Helen and Shane Walsh

We like to use recycled timber from demolished houses, bridges and other structures. In NE Victoria, where we live, this is often river red gum, stringybark or various box species. It sometimes has beautiful grain and figure as well as a history which sometimes remains in the finished work as nail holes or other ‘features’. We also use timber reclaimed from felled garden and street trees. Some of this timber comes from our own garden but other comes from people who see our work or hear that we will use the timber and offer their felled trees to us rather than take it to the tip or have it chipped. This is a supply of varied timber species which often could not be otherwise obtained. At times we are asked to make items from timber supplied by the client.

Recycled and reclaimed timber share some potential hazards such as bolts, nails and other fixings, hidden or visible. Reclaimed timber may have other hazardous inclusions such as wire, shadecloth, bullets and other more puzzling surprises. We take great pleasure in making beautiful objects from timber that others have discarded as waste or firewood, from timber that is often a challenge to use but, when finished, has a look that very often can’t be matched by timber currently available for purchase.


I first took up woodworking because quality furniture was outside our family budget. The first simple bed was made entirely with hand tools. Each new project justified the purchase of a new tool. What began as a way of getting furniture that suited our own needs and size requirements has become a near full time occupation. These days I like to build ‘once-offs’ that challenge me to learn new techniques. Helen designs furniture for a particular function and space and I build it. It is important to me that the pieces display attention to detail and finish. Our furniture designs have become more unique and more challenging to fabricate.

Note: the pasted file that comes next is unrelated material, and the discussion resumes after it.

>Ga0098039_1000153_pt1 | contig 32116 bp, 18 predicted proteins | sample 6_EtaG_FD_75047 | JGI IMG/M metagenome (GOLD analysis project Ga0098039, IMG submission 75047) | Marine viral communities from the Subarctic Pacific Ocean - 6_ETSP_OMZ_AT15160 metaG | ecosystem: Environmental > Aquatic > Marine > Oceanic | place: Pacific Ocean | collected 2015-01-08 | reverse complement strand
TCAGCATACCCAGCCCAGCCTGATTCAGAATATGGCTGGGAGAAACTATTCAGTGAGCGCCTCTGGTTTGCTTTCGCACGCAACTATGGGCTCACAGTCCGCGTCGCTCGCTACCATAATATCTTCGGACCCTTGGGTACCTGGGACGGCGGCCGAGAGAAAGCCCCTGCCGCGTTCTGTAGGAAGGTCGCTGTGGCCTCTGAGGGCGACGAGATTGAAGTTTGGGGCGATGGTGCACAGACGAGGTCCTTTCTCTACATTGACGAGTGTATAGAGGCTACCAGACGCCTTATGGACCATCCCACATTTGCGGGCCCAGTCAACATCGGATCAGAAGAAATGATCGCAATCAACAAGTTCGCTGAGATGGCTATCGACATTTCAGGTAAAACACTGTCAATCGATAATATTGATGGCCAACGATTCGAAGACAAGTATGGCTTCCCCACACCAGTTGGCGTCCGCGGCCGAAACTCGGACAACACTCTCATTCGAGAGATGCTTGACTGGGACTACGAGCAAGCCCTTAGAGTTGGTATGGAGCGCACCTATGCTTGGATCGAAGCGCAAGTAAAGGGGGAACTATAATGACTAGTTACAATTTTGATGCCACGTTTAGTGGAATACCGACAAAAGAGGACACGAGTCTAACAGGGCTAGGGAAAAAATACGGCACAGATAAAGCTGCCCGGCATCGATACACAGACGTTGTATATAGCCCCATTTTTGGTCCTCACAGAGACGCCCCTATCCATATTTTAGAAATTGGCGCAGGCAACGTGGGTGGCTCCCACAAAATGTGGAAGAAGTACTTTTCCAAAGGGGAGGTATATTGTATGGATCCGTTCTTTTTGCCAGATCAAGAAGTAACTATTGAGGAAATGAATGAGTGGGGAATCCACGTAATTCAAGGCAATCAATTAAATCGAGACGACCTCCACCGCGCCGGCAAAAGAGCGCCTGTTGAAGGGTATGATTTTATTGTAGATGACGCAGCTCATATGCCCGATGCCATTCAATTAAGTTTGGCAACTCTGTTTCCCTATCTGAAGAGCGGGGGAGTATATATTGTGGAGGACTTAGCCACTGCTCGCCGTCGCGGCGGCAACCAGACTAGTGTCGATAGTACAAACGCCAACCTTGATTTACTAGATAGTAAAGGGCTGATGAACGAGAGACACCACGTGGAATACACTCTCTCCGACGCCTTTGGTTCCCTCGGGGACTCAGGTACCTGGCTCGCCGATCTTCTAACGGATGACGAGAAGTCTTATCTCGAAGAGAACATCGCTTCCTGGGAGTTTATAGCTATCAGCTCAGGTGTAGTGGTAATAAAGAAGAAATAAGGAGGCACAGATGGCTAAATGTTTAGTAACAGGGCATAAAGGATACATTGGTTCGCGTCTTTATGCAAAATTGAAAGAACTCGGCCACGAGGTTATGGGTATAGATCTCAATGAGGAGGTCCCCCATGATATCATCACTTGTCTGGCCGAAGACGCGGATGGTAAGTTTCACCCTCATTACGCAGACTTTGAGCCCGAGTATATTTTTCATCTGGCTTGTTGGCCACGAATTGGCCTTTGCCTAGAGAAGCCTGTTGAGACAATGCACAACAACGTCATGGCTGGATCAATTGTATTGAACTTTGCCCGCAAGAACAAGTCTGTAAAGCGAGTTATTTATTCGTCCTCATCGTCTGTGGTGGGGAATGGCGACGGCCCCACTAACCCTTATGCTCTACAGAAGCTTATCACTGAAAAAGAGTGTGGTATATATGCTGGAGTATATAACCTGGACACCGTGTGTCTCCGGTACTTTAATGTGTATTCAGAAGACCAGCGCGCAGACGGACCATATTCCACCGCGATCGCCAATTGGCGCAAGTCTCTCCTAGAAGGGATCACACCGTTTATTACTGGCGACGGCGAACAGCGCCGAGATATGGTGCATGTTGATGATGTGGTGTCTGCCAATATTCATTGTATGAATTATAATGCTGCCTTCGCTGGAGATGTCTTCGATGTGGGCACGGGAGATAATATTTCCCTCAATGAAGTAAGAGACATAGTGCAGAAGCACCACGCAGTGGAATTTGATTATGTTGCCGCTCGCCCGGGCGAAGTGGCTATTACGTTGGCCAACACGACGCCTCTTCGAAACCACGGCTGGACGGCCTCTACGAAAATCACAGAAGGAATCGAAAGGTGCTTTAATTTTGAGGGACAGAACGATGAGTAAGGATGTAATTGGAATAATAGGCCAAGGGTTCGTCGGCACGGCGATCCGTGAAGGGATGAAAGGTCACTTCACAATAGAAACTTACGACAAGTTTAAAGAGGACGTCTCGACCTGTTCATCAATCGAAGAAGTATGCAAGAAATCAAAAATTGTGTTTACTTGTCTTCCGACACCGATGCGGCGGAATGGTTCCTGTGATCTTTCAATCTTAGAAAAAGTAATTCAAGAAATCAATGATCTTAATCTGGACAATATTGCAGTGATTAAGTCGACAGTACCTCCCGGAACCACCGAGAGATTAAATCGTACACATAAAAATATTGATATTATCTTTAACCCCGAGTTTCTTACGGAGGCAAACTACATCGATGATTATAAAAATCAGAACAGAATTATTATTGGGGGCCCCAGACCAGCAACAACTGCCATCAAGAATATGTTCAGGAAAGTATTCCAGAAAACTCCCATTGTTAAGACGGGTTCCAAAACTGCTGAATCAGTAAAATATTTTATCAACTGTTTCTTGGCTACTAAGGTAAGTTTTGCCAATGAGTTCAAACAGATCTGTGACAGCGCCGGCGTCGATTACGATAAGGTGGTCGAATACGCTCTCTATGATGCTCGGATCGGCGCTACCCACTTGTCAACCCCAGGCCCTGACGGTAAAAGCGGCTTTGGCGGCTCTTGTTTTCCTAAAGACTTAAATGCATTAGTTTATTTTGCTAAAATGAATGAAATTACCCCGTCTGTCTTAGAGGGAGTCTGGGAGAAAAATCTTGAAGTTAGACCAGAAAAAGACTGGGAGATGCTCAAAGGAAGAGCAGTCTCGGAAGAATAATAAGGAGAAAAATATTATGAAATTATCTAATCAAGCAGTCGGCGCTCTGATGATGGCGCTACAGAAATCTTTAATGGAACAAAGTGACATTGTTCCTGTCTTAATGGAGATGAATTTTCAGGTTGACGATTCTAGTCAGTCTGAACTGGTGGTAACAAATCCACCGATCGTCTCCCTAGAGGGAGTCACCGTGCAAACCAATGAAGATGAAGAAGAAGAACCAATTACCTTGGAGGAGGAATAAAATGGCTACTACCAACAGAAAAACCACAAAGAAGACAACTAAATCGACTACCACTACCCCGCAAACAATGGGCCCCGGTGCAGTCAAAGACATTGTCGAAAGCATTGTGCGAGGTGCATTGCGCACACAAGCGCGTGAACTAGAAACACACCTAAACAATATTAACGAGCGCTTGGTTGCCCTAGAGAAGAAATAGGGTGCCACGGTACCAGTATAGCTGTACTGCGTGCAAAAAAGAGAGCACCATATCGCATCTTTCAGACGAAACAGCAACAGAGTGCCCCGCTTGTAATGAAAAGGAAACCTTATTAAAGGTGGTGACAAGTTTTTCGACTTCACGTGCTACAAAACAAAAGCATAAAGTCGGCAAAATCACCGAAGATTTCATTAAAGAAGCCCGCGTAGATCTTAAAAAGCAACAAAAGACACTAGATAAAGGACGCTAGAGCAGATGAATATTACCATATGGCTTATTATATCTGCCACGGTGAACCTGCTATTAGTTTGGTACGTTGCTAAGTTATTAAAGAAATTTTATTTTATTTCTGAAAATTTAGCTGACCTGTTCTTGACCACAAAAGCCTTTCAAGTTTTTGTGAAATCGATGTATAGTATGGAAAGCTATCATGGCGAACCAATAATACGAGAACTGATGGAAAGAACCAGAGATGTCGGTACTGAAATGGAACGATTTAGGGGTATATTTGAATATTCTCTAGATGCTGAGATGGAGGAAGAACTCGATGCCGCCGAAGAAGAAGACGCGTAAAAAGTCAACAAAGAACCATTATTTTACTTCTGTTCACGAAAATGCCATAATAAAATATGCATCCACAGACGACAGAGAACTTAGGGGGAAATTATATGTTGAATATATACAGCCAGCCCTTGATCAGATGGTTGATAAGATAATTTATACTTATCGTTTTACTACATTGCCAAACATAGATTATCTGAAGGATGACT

When time permits, I also enjoy making boxes. This started as a way to use small size offcuts that might otherwise be discarded. I find that with boxes it can be quite challenging to get both design and technical execution right so it all comes together. The magnet boxes are an example of me playing around with an idea: the technique has opened up other possibilities.

I like to use a natural Tung oil base finish that needs little maintenance and can easily be renewed with a quick wipe of oil and also easily repaired if needed. We use the same finish on our own furniture and it has not needed refinishing after many years of use.


I have been woodturning for about 20 years. I came to turning from an interest in design and sculpture. Having learnt to sew and knit before starting school, I then studied many different fields of design at different times and places including, among others: life drawing,woodturning, leadlight and other glass work, jewellery in varied media, woodcarving and building design. Muddled in with this are studies in science, literature, philosophy and trumpet.

My main focus is on design and finish. Most usually, the work is left to stand on the merits of shape and timber characteristics but, where I do embellish with spun metal, carving, paint or other additions, form and shape definitely take precedence. Work ranges from deep bowls to large platters, from lace bobbins to multi-tiered rotating earring stands, from vases to pepper and spice mills, and almost anything else. As well as recycled or reclaimed timer, I use Australian burls. My inspiration is hard to trace; it comes from everywhere and everything. Most recently I have concentrated on carving wood.

My turnings are almost exclusively finished with Rustin’s Danish Oil. It’s a very durable finish and if it dulls over time or if a glossier finish is needed, a buff with more oil is quick and easy. It is also a food grade finish. Kitchen items such as spoons and spatulas that may be immersed repeatedly in liquid during use are generally finished with vegetable oil. Such items should be hand washed and re-oiled after each use.